There’s a few pics on the “Exploring Flåm” post I wrote recently :)

  • Megan

    this post just made me super happy. i am such a beer lover and cant wait to try them. ive lived here for over a year and honestly, have had nothing but hansa and rignes. actually ive also had aass. the reason? i can’t afford to drink here. but when i get a job and can…its on. i miss a good beer and am sick of traveling solely to drink some!

    hope you and andrea are enjoying finland/estonia :)

    • John

      Thanks Megan! So glad you enjoyed the post and we’ll have many beers when we see you.

  • Daniel McBane – Funny Travel Stories

    I didn’t realize so many Scandinavian beers were dark, although I guess it makes sense. Personally I prefer lighter, less sweet beers, but as a German, I suppose I’m almost obligated to.

    • John

      That’s fine, Daniel. German beer is still my second favourite after Belgium. But I like all beer anytime any place, but the dark ones are definitely special!

  • Wandering Justin

    You mention some great beers here (love Haandbryggeriet’s stuff). But with the exception of Aegir, I have an easier time finding them at my local brew stores in Arizona than I did in Norway. Aegir didn’t have barley wine when I was there in July – but the IPA and porter were spot-on.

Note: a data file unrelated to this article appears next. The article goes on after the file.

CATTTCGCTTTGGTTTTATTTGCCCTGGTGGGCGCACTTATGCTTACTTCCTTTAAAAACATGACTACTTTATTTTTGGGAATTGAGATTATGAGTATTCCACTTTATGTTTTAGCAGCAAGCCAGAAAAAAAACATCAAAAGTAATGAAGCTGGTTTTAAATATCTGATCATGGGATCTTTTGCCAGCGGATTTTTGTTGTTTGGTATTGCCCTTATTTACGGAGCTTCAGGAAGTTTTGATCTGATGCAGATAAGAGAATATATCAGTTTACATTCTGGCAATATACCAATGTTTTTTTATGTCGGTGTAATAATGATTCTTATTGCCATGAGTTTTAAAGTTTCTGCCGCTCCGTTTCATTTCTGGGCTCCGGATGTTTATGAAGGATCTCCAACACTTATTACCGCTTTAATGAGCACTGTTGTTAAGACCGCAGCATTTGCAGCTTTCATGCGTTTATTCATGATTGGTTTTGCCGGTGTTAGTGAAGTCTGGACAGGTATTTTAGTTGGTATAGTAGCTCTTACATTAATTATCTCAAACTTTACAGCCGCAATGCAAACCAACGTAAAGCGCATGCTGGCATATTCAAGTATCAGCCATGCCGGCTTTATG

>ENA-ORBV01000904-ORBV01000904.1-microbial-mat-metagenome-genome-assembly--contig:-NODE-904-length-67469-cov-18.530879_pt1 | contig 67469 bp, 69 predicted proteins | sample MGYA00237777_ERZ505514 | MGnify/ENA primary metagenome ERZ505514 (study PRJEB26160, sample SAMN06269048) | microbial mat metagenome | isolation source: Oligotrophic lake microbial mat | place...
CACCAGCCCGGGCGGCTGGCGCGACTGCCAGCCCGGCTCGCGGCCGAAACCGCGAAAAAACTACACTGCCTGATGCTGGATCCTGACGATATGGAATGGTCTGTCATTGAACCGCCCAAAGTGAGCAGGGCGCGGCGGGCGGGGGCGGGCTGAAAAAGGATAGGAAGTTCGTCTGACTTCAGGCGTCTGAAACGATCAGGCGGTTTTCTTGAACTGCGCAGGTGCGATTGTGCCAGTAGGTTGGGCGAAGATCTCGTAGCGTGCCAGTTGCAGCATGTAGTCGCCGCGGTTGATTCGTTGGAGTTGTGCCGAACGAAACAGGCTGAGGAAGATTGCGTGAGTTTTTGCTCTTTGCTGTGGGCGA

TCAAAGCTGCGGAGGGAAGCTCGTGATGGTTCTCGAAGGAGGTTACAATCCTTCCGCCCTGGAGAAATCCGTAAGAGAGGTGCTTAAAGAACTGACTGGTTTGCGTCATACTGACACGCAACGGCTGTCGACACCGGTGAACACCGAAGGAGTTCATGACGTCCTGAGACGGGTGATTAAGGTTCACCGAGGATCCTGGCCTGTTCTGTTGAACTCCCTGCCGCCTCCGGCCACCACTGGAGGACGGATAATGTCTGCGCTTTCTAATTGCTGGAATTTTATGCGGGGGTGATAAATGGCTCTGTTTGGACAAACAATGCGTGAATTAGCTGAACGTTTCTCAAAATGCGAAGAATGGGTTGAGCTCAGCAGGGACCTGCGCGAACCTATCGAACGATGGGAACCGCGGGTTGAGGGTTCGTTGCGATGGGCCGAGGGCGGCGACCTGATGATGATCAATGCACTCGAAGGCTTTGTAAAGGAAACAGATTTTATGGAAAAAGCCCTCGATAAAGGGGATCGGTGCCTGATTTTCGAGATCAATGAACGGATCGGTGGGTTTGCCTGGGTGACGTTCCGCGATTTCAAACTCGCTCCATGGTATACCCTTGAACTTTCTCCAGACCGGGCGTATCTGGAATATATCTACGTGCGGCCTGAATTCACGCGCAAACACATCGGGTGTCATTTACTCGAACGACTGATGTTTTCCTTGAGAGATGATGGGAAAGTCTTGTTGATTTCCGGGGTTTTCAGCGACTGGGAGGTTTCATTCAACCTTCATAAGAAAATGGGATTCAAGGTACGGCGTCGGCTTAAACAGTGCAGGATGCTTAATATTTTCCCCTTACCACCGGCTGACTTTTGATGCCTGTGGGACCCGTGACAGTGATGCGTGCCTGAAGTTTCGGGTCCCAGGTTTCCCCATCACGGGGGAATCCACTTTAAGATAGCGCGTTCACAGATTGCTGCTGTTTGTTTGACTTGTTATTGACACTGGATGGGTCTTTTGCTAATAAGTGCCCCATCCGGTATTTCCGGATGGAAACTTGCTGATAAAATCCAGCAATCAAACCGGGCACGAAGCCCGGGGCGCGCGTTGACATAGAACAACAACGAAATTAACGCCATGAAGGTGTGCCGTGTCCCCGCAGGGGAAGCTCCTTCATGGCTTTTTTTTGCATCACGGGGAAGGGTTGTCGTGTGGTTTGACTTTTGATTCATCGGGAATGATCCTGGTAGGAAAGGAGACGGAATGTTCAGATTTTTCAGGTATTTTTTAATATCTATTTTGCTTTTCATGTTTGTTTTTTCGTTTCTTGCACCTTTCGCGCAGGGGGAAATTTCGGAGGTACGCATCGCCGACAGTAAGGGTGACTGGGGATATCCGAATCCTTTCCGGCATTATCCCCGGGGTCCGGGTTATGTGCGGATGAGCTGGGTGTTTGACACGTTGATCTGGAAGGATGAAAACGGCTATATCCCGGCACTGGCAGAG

• John

      Thanks Justin! Haand sure do produce some interesting stuff. Maybe the craft beer industry has picked up in the last year, but there’s always plenty to choose from since we’ve been here.

  • Stephanie – The Travel Chica

    Brutal, eh? Looks like a great part of the world for beer lovers like you two :-)

    • John

      The beer is good and I’m sure the winter will be brutal.

  • Charu

    Lovely post…although not a beer drinker, you’ve inspired me to be!

    • John

      Thanks Charu. Beer drinkers rule!

  • robin

    Great. Now I have to go down to the shop and get some beer. No interesting craft beers though :(